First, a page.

The conclusion of the matter is simple: Protestantism is a false gospel that circumvents love because we supposedly have no righteousness of our own. It makes ownership synonymous with being the originators of righteousness which also defies the reality of a “gift” as well.
“To emphasize the shadows is to emphasize life itself.”
There is one proof that today’s church is saturated with Gnosticism, other than the tyranny that comes with it. For the most part, when you listen to any given message taught to Christians, you will notice that a neutral or third option is missing. It’s an either/or worldview. The essence of Gnosticism is known as “dualism.” All knowledge is either good or evil. In the case of Protestantism, it’s Luther’s cross story or glory story: the knowledge of good and evil; sound familiar? All reality falls into two categories only: it’s EITHER about you, OR it’s about the cross.
“_______…is not necessarily a bad thing (fill in the shadow element), it’s just not the best thing.” Yes my friend, why do you emphasize the shadows when it is only the Son that gives life? In Protestantism, “Son.” In Platonism, “Sun.” For both: shadows = life and the material realm. To emphasize the shadows is to emphasize life itself.
Shadows are true. Plato never said that shadows don’t exist—he just deemed them useless for true knowledge. The virtuous person does not live in the shadows, he/she lives according to the true,good, and beautiful aka Plato’s trinity. The shadows, viz, life and whatever may be going on, is irrelevant to the wellbeing experience of the true, good, and beautiful. In the same way, good Protestants are deemed happy regardless of their circumstances; it is well with our soul.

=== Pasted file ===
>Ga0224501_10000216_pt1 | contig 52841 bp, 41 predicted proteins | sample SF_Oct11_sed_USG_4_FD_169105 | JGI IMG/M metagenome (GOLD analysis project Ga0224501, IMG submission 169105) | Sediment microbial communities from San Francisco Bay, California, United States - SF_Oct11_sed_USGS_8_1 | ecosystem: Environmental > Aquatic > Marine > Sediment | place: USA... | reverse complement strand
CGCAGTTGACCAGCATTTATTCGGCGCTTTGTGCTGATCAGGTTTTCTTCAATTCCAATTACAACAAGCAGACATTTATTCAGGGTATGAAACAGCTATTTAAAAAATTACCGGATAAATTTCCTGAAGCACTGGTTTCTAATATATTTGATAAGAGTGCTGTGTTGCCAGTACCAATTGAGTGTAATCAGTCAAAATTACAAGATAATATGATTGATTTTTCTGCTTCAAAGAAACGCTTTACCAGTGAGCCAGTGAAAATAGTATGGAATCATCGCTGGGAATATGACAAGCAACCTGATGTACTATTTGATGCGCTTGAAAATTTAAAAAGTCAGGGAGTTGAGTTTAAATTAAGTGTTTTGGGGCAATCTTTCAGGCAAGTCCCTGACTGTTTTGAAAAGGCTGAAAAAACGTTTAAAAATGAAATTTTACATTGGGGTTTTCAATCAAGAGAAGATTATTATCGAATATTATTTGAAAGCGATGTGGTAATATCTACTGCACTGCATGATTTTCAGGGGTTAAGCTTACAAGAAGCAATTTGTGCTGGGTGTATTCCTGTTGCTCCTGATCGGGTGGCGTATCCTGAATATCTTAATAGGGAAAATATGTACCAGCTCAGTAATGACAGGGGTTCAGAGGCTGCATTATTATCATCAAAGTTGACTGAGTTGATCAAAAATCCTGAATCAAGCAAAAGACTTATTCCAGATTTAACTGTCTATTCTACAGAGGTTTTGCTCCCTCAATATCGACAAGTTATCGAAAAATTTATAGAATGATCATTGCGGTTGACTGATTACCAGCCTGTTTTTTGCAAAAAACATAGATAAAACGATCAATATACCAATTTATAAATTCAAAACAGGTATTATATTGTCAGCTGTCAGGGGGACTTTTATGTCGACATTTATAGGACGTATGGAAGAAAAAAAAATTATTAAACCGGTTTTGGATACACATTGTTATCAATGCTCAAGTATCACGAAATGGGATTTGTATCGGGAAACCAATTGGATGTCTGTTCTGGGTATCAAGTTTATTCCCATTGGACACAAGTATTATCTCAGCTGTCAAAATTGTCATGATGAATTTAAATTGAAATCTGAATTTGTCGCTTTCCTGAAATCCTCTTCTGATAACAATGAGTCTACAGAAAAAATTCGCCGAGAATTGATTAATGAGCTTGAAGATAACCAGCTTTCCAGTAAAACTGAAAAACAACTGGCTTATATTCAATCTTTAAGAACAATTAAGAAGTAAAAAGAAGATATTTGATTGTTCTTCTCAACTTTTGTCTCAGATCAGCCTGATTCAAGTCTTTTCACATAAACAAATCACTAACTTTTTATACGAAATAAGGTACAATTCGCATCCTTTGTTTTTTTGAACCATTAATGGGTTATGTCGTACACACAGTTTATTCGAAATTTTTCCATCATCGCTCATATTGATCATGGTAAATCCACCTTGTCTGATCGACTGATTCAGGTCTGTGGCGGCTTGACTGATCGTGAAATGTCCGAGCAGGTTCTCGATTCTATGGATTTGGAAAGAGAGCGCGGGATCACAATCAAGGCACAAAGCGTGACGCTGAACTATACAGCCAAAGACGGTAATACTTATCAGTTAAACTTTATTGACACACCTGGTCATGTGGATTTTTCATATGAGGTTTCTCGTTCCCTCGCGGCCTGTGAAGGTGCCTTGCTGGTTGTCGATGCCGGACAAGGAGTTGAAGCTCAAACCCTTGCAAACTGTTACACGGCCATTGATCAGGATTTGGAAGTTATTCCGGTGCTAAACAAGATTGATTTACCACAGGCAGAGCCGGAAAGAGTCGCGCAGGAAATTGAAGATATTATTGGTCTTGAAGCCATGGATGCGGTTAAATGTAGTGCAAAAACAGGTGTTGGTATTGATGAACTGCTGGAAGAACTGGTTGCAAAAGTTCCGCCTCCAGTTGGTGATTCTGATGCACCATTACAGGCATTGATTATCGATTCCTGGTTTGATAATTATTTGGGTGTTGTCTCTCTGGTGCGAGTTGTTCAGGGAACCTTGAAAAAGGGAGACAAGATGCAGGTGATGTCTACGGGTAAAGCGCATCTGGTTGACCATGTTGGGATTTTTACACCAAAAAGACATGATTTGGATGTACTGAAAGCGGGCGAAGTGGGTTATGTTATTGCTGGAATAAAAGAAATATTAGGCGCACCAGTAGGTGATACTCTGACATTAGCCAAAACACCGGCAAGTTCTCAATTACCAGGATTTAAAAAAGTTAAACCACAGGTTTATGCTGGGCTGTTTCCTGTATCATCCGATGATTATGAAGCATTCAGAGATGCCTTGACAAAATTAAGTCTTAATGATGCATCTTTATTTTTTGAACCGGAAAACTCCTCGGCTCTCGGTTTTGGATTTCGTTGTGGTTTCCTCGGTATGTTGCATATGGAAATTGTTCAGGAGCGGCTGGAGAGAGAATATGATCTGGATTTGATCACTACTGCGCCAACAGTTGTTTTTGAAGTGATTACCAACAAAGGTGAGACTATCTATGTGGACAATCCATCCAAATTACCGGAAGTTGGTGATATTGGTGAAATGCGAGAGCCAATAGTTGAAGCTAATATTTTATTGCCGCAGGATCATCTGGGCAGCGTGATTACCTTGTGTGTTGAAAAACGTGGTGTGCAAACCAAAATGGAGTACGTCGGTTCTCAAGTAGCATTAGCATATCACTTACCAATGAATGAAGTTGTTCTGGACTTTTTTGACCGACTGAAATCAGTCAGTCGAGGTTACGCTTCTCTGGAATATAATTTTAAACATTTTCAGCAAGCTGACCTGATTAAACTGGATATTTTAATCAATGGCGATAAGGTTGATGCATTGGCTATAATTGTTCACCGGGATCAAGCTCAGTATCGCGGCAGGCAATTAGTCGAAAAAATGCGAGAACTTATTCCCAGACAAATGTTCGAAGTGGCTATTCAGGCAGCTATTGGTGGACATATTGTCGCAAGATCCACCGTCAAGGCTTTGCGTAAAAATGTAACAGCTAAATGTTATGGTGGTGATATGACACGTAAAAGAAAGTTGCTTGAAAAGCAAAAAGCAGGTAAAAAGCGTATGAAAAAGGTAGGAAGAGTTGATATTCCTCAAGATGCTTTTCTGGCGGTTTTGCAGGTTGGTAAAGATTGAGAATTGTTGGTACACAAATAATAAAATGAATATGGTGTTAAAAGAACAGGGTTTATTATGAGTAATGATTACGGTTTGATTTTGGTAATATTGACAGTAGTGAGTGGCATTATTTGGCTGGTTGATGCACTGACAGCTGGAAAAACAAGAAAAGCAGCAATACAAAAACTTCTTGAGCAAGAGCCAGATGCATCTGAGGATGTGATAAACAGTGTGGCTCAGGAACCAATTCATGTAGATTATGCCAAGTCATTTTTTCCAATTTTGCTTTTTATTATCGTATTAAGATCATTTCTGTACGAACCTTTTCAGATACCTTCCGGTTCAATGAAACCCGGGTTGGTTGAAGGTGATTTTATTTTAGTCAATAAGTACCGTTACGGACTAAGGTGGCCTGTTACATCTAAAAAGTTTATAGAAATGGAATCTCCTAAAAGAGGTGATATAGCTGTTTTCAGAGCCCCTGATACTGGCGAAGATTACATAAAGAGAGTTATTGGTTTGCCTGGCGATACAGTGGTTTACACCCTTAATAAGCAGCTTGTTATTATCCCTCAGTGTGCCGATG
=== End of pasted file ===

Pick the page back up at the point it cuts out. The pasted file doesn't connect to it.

If ISIS raises their flag above the White House—it is well with our soul.
If there is a pedophile in our church—it is well with our soul.
“Justice!” you say? If you want self-justice, you are just as guilty as the one who followed his self-desire. Come now, use this preordained opportunity to be the bigger person, to show forth the cross of self-denial. If you deny yourself justice, you are showing forth the gospel to the one who should have denied himself the fulfillment of his self-desire. We must “bring grace to the situation.” We must “show forth the gospel.” We must show forth the self-death of the cross.
All of these things are just shadows after all. And to the Gnostic, whether an atheist or a good Protestant, the biggest shadow of all is capitalism. The profound spell of Plato is that he appeals to the social scientist and the religionist alike. Self-concept is the waters of the shadow world that we swim in. To the degree that we empty self and live solely for the sake of community, our individual soul is transformed. To the degree that individuals are transformed, society is transformed. Atheists and Protestants must not fuss; here now, hold hands and say, “ahhhmen.” After all, we all want the same thing: community wellbeing.
One is greatly mistaken if they point to the woes of societies living in the rotten fruits of Eastern mysticism as a contention. Those people are deemed virtuous because they are content in the shadows. If everyone would follow their example, the world would be balanced and the true, good, and beautiful would be manifested. The only reason that countries are poor is because capitalism’s greed takes from some and gives to others, and the earth is therefore unbalanced. The only way to a balanced, unified earth is collective self-death. This is where the liberal Democrat and the Neo-Calvinist both walk in the way of Martin Luther’s cross story.
Hence, the likes of ISIS is an unfortunate example of those who are a bit over-zealous. But they understand the importance of devaluing the life of the individual—they are just a bit extreme in demonstrating that truth. They are misguided, but yeah, if only the capitalist understood their child-like faith.
Bad results are no pudding test. Capitalism isn’t the cure, it’s the cause. This is where the contrast between Christ who said, “the poor will always be with you,” and the dominion theology of the Neo-Calvinist and the liberal democrat alike should strike terror in our hearts.